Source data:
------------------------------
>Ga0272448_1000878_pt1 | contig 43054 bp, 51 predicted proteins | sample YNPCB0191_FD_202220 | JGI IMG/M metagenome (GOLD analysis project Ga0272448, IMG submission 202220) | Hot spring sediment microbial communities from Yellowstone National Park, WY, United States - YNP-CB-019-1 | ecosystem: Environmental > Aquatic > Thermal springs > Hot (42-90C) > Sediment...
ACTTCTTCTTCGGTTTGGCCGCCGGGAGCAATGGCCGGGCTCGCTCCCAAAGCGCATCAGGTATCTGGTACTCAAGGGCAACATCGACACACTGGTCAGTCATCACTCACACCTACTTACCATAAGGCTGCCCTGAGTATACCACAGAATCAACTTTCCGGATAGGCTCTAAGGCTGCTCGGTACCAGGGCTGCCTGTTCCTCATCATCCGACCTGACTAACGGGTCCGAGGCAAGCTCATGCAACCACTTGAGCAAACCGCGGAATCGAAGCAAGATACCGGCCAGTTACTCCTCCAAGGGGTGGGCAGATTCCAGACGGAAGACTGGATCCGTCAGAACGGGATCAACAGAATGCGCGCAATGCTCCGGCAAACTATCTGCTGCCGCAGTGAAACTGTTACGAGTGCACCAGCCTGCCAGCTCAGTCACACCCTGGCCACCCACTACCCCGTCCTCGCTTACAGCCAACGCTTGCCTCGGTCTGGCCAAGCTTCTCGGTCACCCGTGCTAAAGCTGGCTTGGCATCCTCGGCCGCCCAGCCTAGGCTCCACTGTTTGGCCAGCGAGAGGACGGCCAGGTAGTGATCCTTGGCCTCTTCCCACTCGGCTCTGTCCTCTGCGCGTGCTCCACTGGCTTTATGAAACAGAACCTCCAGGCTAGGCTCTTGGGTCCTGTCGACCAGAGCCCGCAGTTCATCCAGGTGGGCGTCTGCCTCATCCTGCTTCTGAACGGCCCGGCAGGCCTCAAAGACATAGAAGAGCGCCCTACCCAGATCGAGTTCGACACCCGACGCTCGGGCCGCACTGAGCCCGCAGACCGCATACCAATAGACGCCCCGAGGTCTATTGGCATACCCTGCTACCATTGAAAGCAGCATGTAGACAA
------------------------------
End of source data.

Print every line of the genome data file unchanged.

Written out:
>Ga0272448_1000878_pt1 | contig 43054 bp, 51 predicted proteins | sample YNPCB0191_FD_202220 | JGI IMG/M metagenome (GOLD analysis project Ga0272448, IMG submission 202220) | Hot spring sediment microbial communities from Yellowstone National Park, WY, United States - YNP-CB-019-1 | ecosystem: Environmental > Aquatic > Thermal springs > Hot (42-90C) > Sediment...
ACTTCTTCTTCGGTTTGGCCGCCGGGAGCAATGGCCGGGCTCGCTCCCAAAGCGCATCAGGTATCTGGTACTCAAGGGCAACATCGACACACTGGTCAGTCATCACTCACACCTACTTACCATAAGGCTGCCCTGAGTATACCACAGAATCAACTTTCCGGATAGGCTCTAAGGCTGCTCGGTACCAGGGCTGCCTGTTCCTCATCATCCGACCTGACTAACGGGTCCGAGGCAAGCTCATGCAACCACTTGAGCAAACCGCGGAATCGAAGCAAGATACCGGCCAGTTACTCCTCCAAGGGGTGGGCAGATTCCAGACGGAAGACTGGATCCGTCAGAACGGGATCAACAGAATGCGCGCAATGCTCCGGCAAACTATCTGCTGCCGCAGTGAAACTGTTACGAGTGCACCAGCCTGCCAGCTCAGTCACACCCTGGCCACCCACTACCCCGTCCTCGCTTACAGCCAACGCTTGCCTCGGTCTGGCCAAGCTTCTCGGTCACCCGTGCTAAAGCTGGCTTGGCATCCTCGGCCGCCCAGCCTAGGCTCCACTGTTTGGCCAGCGAGAGGACGGCCAGGTAGTGATCCTTGGCCTCTTCCCACTCGGCTCTGTCCTCTGCGCGTGCTCCACTGGCTTTATGAAACAGAACCTCCAGGCTAGGCTCTTGGGTCCTGTCGACCAGAGCCCGCAGTTCATCCAGGTGGGCGTCTGCCTCATCCTGCTTCTGAACGGCCCGGCAGGCCTCAAAGACATAGAAGAGCGCCCTACCCAGATCGAGTTCGACACCCGACGCTCGGGCCGCACTGAGCCCGCAGACCGCATACCAATAGACGCCCCGAGGTCTATTGGCATACCCTGCTACCATTGAAAGCAGCATGTAGACAA